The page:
The Other Place
I must confess that I didn't bother to see Sharr White's "The Other Place" when it premiered Off-Broadway two years ago, having heard mixed things about the play.
Now that it's playing a limited run on Broadway, the time finally came for me to sit through all 80 minutes of this uninteresting drama.
"Roseanne" actress Laurie Metcalf plays Juliana Smithton, a late middle-aged, business-oriented neuroscientist who, while promoting a new drug designed to fight dementia, appears to be having her own serious mental health issues.
Perhaps in denial, she flatly insists that she is suffering from brain cancer, much to the exasperation of her soon to be ex-husband (played nicely by Daniel Stern), who is himself an oncologist.
Juliana directly addresses the audience as if they are attendees at a medical convention. After spending most of the show in a witty and argumentative vein, she eventually turns jittery and scared.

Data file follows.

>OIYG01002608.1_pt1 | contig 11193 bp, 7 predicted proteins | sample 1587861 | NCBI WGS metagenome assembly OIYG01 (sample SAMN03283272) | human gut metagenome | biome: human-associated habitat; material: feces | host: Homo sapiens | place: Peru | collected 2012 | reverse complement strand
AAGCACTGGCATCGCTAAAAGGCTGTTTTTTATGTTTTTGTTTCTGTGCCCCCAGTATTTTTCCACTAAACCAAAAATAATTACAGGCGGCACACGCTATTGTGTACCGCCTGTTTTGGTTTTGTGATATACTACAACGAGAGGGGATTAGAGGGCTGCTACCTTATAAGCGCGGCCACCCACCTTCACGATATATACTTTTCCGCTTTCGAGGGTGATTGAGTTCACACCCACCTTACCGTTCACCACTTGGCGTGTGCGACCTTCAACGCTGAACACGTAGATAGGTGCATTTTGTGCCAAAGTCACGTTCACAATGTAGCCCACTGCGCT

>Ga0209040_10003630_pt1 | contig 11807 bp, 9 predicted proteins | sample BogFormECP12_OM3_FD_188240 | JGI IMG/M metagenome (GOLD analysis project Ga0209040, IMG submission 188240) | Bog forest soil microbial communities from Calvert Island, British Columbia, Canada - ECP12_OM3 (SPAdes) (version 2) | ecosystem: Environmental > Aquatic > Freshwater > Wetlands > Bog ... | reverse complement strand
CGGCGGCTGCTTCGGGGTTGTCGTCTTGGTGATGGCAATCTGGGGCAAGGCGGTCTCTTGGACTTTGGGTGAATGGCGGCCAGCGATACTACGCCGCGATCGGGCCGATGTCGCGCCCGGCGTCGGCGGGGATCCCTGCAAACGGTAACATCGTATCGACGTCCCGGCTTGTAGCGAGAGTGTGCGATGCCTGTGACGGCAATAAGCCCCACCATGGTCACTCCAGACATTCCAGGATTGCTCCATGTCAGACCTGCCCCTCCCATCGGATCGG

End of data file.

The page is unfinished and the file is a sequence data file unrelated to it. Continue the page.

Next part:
Directed by Joe Mantello, "The Other Place" is essentially a stream of consciousness monologue padded with a few scenes and flashbacks to add a bit of substance and suspense.
It feels derived from previous plays about smart women confronting illness, such as "Proof" and "Wit."
With all due respect to Metcalf, who never leaves the stage and gives a brave and raw performance, "The Other Place" leaves much to be desired. It's a shame that more people didn't get to see her in the 2009 revival of Neil Simon's "Brighton Beach Memoirs," which closed practically overnight.
If you go: "The Other Place" plays through Feb. 2 at the Samuel J. Friedman Theatre. 261 W. 47th St., Manhattantheatreclub.com.